Diabetes occurs when someone has high blood sugar for a long time. Sugar is what fuels our body, but when too much sugar circulates in our bloodstream, it can cause serious health problems.
Early symptoms of diabetes include weight loss, extreme hunger, unusual thirst, and frequent urination. High blood sugar damages the small blood vessels within the body, which can lead to blurry vision, cardiovascular disease, and slow-healing wounds. Without treatment, diabetes can be fatal.
Read on to learn more about the three main types of diabetes.
Type 1 Diabetes
Our blood sugar level is controlled by insulin – a chemical produced by beta cells that are found in the pancreas. Sometimes, the immune system mistakenly attacks the beta cells, destroying them and preventing the body from making insulin.
This type of diabetes is known as type 1. It is sometimes called “juvenile diabetes” because it is often diagnosed in childhood. However, type 1 diabetes can occur at any age, and a majority of people with type 1 diabetes are adults.
Type 1 diabetes can be inherited. In people with genetic susceptibility, diabetes can be caused by various environmental triggers. These triggers may include various viruses as well as dietary factors, but scientists do not fully understand all the triggers yet.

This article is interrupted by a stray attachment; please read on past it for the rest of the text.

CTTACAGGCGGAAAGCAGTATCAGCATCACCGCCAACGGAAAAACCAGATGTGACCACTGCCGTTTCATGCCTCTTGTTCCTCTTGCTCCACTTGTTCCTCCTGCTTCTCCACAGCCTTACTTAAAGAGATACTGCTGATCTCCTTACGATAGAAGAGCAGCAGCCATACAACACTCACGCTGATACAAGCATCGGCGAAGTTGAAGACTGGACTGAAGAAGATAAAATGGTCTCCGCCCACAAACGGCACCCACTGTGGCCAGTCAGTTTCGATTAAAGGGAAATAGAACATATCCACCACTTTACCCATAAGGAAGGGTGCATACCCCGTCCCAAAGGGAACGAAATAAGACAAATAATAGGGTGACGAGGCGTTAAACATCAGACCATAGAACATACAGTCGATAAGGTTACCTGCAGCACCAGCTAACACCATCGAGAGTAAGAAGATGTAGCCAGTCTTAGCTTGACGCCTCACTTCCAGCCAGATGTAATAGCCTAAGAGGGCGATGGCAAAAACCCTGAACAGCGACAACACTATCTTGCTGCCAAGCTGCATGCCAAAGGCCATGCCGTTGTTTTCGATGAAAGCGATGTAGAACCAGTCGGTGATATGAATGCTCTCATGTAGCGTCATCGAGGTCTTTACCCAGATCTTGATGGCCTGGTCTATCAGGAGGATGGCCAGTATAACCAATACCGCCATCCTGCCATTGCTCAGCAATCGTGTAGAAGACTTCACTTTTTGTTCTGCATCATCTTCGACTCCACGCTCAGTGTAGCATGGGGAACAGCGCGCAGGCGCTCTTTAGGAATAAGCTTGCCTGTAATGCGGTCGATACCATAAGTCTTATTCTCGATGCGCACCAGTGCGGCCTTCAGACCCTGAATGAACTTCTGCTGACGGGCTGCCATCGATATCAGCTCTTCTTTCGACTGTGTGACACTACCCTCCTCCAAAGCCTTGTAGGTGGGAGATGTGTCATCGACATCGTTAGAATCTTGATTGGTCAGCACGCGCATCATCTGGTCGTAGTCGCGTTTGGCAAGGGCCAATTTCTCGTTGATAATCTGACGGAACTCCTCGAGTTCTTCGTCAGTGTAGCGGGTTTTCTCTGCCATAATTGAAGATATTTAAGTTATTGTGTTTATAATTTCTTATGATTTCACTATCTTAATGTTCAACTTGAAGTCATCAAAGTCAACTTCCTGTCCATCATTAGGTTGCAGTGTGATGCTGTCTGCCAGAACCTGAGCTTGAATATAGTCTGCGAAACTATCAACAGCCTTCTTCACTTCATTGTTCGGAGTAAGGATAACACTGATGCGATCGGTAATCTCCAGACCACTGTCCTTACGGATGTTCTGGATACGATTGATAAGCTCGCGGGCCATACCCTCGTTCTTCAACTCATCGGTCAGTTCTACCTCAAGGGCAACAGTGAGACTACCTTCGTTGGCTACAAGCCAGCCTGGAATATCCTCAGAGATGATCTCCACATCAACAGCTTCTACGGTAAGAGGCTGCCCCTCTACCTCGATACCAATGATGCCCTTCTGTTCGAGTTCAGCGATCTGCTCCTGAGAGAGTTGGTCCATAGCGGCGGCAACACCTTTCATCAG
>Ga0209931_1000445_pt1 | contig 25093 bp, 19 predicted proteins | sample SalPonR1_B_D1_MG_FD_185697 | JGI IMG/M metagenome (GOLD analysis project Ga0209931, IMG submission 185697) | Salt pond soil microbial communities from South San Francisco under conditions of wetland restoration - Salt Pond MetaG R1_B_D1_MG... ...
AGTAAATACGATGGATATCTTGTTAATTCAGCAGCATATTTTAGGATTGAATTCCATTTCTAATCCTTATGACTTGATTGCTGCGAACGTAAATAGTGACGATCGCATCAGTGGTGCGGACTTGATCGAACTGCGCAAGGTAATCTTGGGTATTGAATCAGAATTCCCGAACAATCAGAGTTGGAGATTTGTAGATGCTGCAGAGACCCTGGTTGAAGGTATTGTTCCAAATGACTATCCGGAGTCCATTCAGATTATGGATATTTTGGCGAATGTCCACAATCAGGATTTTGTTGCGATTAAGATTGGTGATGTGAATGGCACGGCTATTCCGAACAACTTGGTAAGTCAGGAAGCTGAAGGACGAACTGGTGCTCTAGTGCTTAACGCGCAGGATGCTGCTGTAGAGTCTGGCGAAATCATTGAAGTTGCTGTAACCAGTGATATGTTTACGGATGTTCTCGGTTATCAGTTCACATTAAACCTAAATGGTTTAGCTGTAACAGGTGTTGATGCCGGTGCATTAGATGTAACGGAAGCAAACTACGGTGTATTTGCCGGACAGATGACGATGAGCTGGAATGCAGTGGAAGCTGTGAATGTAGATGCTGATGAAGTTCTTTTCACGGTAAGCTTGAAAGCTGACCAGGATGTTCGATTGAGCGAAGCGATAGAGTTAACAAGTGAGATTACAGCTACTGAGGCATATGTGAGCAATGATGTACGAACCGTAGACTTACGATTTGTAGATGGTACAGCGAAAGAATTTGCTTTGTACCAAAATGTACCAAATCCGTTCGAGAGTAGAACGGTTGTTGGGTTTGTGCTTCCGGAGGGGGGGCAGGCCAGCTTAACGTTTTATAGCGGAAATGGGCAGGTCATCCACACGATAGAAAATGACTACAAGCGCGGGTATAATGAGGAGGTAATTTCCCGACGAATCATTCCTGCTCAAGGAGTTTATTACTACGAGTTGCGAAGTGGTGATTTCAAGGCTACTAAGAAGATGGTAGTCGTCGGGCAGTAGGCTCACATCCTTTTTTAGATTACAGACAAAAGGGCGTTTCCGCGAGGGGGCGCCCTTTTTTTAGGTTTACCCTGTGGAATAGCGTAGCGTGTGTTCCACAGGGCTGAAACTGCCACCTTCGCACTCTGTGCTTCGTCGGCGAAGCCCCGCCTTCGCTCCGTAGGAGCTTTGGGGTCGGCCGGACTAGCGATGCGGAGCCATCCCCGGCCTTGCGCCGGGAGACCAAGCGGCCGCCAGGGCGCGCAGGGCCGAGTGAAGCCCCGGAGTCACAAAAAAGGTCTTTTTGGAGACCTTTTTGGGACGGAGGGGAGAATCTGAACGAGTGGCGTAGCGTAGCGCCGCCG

People with type 1 diabetes must carefully monitor their blood sugar and give themselves regular insulin injections to keep their blood sugar steady. Diet and lifestyle modifications are also important in dealing with type 1 diabetes. People with this condition have to balance how much they eat carefully, what type of food they eat, how much they exercise, and how much insulin they take to keep their blood sugar as steady as possible.
Type 2 Diabetes
In contrast to type 1 diabetes where the pancreas stops making insulin, in type 2 diabetes, the body’s cells stop responding to insulin. Type 2 diabetes is caused by diet and lifestyle factors, as well as genetics.
The key risk factors for type 2 diabetes are obesity, lack of physical activity, poor diet, stress, and a high waist-to-hip ratio in those who are not obese. Doctors used to think that only adults get type 2 diabetes, but in recent years, it has been diagnosed more and more in children.
Type 2 diabetes can be controlled and prevented by lifestyle changes, but many people with type 2 diabetes will require medication. By starting an exercise regimen and changing their diet, many people with type 2 diabetes can achieve remission, in which their blood sugar levels return to normal, and they no longer require medication. However, diabetes symptoms can return if they do not maintain their dietary and lifestyle changes.
The third type of diabetes, gestational diabetes, occurs in pregnant women with no prior history of diabetes. Doctors test for gestational diabetes as part of routine prenatal care.
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